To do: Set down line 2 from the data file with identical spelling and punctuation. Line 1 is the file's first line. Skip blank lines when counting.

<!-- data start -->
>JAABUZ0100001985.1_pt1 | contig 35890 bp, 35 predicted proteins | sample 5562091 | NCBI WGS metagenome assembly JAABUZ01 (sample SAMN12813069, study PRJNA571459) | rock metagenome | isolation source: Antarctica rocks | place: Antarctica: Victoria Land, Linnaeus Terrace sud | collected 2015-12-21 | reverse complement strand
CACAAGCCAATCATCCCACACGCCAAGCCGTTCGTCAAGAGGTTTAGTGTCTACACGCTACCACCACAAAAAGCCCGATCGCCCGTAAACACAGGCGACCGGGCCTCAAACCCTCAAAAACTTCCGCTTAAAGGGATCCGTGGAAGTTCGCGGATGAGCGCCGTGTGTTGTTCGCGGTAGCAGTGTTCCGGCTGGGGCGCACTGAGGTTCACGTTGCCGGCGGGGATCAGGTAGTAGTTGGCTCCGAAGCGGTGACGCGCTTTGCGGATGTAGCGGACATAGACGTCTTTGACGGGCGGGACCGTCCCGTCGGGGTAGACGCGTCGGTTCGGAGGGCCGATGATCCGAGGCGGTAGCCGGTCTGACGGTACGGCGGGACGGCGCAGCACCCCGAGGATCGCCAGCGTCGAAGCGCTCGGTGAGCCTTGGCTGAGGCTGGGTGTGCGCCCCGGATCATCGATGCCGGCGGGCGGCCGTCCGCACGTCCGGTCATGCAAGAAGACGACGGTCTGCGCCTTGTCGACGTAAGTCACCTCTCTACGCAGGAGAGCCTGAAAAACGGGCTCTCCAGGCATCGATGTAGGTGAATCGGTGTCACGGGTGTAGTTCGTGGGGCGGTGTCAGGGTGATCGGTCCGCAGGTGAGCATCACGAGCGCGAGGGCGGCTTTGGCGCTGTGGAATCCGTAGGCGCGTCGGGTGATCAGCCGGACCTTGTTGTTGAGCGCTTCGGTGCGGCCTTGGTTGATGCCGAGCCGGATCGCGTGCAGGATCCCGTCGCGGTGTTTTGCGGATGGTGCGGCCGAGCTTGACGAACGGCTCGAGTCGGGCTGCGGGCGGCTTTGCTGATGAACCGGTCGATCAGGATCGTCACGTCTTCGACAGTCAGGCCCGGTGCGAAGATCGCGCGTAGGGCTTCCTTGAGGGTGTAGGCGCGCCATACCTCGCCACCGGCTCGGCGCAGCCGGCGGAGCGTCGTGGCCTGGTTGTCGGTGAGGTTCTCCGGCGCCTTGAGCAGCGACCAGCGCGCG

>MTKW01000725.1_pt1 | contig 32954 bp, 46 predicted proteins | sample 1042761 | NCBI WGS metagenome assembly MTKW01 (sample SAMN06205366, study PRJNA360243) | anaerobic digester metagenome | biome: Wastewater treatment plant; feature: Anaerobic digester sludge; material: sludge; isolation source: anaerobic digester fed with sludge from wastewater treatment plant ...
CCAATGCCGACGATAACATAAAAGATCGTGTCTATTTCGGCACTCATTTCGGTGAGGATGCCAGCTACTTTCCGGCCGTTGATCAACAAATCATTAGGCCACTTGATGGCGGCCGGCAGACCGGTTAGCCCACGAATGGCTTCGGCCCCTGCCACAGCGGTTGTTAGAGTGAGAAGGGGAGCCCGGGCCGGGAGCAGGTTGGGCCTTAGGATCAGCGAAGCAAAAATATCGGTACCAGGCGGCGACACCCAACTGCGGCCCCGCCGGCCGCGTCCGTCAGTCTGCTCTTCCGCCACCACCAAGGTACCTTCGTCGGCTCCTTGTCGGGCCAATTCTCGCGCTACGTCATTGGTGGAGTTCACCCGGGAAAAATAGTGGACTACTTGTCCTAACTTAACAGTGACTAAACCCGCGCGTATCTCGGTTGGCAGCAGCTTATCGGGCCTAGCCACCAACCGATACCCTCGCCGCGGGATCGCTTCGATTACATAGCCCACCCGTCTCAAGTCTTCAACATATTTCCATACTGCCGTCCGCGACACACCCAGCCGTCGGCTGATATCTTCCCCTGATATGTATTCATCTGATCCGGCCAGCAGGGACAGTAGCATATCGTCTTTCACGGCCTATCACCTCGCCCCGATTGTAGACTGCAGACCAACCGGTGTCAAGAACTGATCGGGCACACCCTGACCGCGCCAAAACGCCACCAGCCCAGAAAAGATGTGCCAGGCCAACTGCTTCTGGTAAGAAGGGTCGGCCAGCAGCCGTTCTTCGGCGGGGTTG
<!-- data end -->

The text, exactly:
CACAAGCCAATCATCCCACACGCCAAGCCGTTCGTCAAGAGGTTTAGTGTCTACACGCTACCACCACAAAAAGCCCGATCGCCCGTAAACACAGGCGACCGGGCCTCAAACCCTCAAAAACTTCCGCTTAAAGGGATCCGTGGAAGTTCGCGGATGAGCGCCGTGTGTTGTTCGCGGTAGCAGTGTTCCGGCTGGGGCGCACTGAGGTTCACGTTGCCGGCGGGGATCAGGTAGTAGTTGGCTCCGAAGCGGTGACGCGCTTTGCGGATGTAGCGGACATAGACGTCTTTGACGGGCGGGACCGTCCCGTCGGGGTAGACGCGTCGGTTCGGAGGGCCGATGATCCGAGGCGGTAGCCGGTCTGACGGTACGGCGGGACGGCGCAGCACCCCGAGGATCGCCAGCGTCGAAGCGCTCGGTGAGCCTTGGCTGAGGCTGGGTGTGCGCCCCGGATCATCGATGCCGGCGGGCGGCCGTCCGCACGTCCGGTCATGCAAGAAGACGACGGTCTGCGCCTTGTCGACGTAAGTCACCTCTCTACGCAGGAGAGCCTGAAAAACGGGCTCTCCAGGCATCGATGTAGGTGAATCGGTGTCACGGGTGTAGTTCGTGGGGCGGTGTCAGGGTGATCGGTCCGCAGGTGAGCATCACGAGCGCGAGGGCGGCTTTGGCGCTGTGGAATCCGTAGGCGCGTCGGGTGATCAGCCGGACCTTGTTGTTGAGCGCTTCGGTGCGGCCTTGGTTGATGCCGAGCCGGATCGCGTGCAGGATCCCGTCGCGGTGTTTTGCGGATGGTGCGGCCGAGCTTGACGAACGGCTCGAGTCGGGCTGCGGGCGGCTTTGCTGATGAACCGGTCGATCAGGATCGTCACGTCTTCGACAGTCAGGCCCGGTGCGAAGATCGCGCGTAGGGCTTCCTTGAGGGTGTAGGCGCGCCATACCTCGCCACCGGCTCGGCGCAGCCGGCGGAGCGTCGTGGCCTGGTTGTCGGTGAGGTTCTCCGGCGCCTTGAGCAGCGACCAGCGCGCG